This volume focuses on selected innovative programs designed to augment the science, engineering, engineering and mathematics (STEM) workforce through increasing and enhancing the participation of under-represented groups. The programs span the STEM career pathway-primary, secondary, and tertiary education-and professional development and socialization-in the United States, South Africa, and New Zealand. Similarities as well as differences between and among programs across nations will be systematically analyzed for lessons learned. The conceptualization for this volume developed over the past several years during various international conferences-starting in Havana, Cuba in 2006, and continuing at meetings in Japan (2014), South Africa (2013 and 2015), and New Zealand (2015).
Cheryl B. Leggon is an Associate Professor in the School of Public Policy at the Georgia Institute of Technology. Dr. Leggon's research underscores the criticality of disaggregating data by race/ethnicity and gender to develop policy, programs, and practices that enhance the quality of the United States' science and engineering labor forces. She was elected a Fellow of the American Association for the Advancement of Science (AAAS) for her work on women of color-African American, Mexican American, Puerto Rican, and Native American-in science and engineering in the United States. In 2006, she was elected to membership in Sigma Xi. In 2013, Dr. Leggon was appointed to the Human Resources Expert Panel (HREP), National Center for Science and Engineering Statistics (NCSES) of the National Science Foundation. Before coming to Georgia Tech in 2002, she was Director of Women's Studies and Associate Professor of Sociology at Wake Forest University and prior to that a Staff Officer in the Office of Scientific and Engineering Personnel, National Research Council, National Academies. Dr. Leggon earned the PhD in Sociology from the University of Chicago, and the BA in Sociology from Barnard College, Columbia University.
Michael Gaines is Professor of Biology, Assistant Provost for Undergraduate Research and Director of Pre-health Advising and Mentoring at the University of Miami (UM). Gaines earned a B.S. degree at Tulane University and his Masters and Ph.D. degrees at Indiana University. His research is on the effects of grazing and burning on microbial diversity in Kruger National Park in South Africa. Gaines is director of UM's HHMI Undergraduate Education Program. The major goal of the program is to increase the number of underrepresented students in research careers. He also directs a NIGMS Bridge Program between UM and Miami Dade College (MDC) and an NSF S-STEM Program. Both of these programs aim to increase the number of MDC students who are underrepresented in the sciences transferring to research universities and completing baccalaureate degrees. In addition, Gaines serves as campus coordinator for the NSF Florida-Georgia Louis Stokes Alliance for Minority Participation and the Leadership Alliance Programs. These programs provide research experiences for underrepresented students in STEM. He also directs an NIGMS Initiative for Maximizing Student Development which is a research training program that supports graduate students from underrepresented groups pursuing Ph.D.s. Gaines directs the Science Made Sensible Program which partners UM pre-service teachers with Miami-Dade County in-service middle school teachers to develop science curricula in their classrooms. Gaines teaches undergraduate courses in general biology and bioethics.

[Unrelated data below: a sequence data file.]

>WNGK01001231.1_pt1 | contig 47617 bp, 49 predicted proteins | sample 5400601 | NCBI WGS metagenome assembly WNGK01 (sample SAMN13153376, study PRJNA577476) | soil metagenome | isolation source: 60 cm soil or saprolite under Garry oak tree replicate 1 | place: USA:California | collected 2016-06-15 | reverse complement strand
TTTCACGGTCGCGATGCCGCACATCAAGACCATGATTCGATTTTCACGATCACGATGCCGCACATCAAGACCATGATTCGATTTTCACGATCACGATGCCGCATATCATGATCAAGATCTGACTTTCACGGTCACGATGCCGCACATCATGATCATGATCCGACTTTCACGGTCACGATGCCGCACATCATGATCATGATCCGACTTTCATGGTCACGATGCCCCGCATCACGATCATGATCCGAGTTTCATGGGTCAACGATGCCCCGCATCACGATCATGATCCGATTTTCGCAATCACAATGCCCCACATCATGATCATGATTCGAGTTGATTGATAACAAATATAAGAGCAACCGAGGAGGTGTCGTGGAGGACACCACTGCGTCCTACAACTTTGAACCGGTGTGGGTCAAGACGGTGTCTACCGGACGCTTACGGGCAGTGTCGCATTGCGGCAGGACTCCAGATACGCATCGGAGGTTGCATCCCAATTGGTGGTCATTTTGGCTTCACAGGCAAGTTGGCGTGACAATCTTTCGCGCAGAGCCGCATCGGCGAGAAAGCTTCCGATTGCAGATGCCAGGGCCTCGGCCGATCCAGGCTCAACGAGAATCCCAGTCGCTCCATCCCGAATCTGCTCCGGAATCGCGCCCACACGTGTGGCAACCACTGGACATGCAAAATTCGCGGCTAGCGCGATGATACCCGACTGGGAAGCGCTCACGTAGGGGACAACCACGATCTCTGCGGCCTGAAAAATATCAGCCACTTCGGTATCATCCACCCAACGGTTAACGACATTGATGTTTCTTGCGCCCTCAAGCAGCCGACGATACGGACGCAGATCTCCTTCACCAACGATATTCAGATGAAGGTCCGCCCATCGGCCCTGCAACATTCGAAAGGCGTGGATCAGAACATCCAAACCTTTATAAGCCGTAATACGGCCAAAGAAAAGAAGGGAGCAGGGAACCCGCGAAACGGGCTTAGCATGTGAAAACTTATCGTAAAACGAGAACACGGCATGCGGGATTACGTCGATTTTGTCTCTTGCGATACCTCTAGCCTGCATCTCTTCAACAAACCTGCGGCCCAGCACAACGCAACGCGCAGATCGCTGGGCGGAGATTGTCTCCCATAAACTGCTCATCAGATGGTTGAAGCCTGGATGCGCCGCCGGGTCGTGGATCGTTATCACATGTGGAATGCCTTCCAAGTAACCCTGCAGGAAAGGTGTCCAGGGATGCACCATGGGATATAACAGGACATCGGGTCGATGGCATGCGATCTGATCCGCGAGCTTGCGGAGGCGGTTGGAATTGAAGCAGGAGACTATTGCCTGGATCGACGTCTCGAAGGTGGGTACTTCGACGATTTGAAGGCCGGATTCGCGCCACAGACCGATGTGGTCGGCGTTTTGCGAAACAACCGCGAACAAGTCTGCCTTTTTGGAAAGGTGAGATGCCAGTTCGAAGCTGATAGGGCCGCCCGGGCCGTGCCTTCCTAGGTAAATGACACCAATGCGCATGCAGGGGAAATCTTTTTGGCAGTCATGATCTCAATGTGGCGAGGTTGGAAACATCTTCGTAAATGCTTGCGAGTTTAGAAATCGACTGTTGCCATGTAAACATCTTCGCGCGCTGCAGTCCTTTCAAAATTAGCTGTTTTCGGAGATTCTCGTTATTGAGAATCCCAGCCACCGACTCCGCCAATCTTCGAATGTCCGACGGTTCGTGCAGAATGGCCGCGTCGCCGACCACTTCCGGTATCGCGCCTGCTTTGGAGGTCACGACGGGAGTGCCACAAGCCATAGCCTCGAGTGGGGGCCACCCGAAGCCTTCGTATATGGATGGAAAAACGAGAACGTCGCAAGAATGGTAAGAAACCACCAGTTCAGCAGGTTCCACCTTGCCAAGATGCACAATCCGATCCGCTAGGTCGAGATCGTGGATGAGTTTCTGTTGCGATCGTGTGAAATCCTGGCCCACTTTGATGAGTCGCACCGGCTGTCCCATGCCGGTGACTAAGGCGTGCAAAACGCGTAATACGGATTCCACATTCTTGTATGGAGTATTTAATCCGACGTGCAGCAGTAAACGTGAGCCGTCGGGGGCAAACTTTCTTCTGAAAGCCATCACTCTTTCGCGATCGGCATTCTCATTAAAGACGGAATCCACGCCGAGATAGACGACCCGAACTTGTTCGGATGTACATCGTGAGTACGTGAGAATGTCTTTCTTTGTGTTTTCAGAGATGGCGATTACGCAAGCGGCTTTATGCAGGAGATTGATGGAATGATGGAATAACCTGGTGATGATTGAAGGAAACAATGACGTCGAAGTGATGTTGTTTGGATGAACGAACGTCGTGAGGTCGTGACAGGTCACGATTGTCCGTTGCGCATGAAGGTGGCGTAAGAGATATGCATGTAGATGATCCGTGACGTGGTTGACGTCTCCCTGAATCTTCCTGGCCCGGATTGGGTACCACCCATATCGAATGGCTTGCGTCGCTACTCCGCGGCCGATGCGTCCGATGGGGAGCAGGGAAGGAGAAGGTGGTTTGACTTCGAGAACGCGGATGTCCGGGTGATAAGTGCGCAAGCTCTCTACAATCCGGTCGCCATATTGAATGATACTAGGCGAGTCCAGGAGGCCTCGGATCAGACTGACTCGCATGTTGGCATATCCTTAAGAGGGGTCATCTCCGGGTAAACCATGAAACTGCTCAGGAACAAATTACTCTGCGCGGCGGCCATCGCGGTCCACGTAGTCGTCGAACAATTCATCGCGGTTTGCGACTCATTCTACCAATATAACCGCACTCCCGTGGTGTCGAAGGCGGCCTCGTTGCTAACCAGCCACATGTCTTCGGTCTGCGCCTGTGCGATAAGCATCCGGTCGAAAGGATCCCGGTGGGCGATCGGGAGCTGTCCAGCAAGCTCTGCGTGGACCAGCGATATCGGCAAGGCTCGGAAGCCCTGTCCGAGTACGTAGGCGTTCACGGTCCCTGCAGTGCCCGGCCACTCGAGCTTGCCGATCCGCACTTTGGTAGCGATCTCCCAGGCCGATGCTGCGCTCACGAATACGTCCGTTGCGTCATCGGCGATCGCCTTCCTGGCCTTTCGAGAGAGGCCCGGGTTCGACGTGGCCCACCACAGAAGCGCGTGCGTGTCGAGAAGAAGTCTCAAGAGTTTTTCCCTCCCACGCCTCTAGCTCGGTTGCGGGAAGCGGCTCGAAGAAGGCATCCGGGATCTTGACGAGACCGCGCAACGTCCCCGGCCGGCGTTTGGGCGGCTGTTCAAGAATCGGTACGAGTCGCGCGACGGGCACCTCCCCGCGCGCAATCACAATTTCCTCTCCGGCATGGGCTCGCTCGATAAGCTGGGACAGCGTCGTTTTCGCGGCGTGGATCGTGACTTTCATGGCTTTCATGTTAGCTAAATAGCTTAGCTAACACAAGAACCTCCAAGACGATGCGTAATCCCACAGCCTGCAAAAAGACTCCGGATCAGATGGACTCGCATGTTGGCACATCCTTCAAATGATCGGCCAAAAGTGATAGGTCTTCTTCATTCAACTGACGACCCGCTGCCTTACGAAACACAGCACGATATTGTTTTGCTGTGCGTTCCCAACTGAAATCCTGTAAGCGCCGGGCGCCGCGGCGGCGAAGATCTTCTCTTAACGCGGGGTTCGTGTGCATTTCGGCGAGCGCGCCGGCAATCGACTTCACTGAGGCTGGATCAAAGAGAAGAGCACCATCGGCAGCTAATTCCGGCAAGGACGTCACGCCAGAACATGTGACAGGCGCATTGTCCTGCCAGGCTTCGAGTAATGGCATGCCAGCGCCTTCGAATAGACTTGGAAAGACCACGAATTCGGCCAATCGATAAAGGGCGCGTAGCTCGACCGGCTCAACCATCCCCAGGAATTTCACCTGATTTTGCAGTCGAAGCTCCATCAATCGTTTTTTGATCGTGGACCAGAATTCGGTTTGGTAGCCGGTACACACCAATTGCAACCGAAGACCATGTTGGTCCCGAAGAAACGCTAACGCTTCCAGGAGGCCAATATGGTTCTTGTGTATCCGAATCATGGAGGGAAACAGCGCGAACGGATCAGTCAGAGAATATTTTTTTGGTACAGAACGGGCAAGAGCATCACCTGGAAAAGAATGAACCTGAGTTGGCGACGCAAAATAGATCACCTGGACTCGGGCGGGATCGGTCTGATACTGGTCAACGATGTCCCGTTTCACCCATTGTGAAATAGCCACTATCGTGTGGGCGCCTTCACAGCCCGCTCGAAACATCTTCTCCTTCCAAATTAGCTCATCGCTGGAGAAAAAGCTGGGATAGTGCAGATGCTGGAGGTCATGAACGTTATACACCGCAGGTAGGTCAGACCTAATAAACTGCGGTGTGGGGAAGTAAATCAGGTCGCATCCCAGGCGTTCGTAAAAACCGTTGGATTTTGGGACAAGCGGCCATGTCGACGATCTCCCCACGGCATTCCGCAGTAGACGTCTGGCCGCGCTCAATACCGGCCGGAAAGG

Chapter 1. Introduction and Overview: Teaching and Learning STEM and Social Justice.- Part I Teaching and Learning STEM in Formal Settings.- Chapter 2 Science Made Sensible.- Chapter 3 Te Ropu Awhina: A Model for Building Post-secondary Maori and Pacific STEM Capability in Aotearoa/New Zealand.- Chapter 4.Enhancing Global Research and Education G-STEM at Spelman College.- Part II Teaching and Learning STEM in Informal Settings.- Chapter 5 Recent Research on Science Engagement in Informal Settings in South Africa.- Chapter 6 Recent Research on Science Engagement in Informal Settings in South Africa.- Chapter 7 Science Museums, Science Education and Social Justice.- Part III The Role of Professional Societies.- Chapter 8 Critical contemporary questions for engineering education in an unequal society: Deliberations for the South African Society for Engineering Education (SASEE).- Part IV Lessons Learned and the Way Forward.- Chapter 9 Lessons Learned Across Settings, and the Way Forward.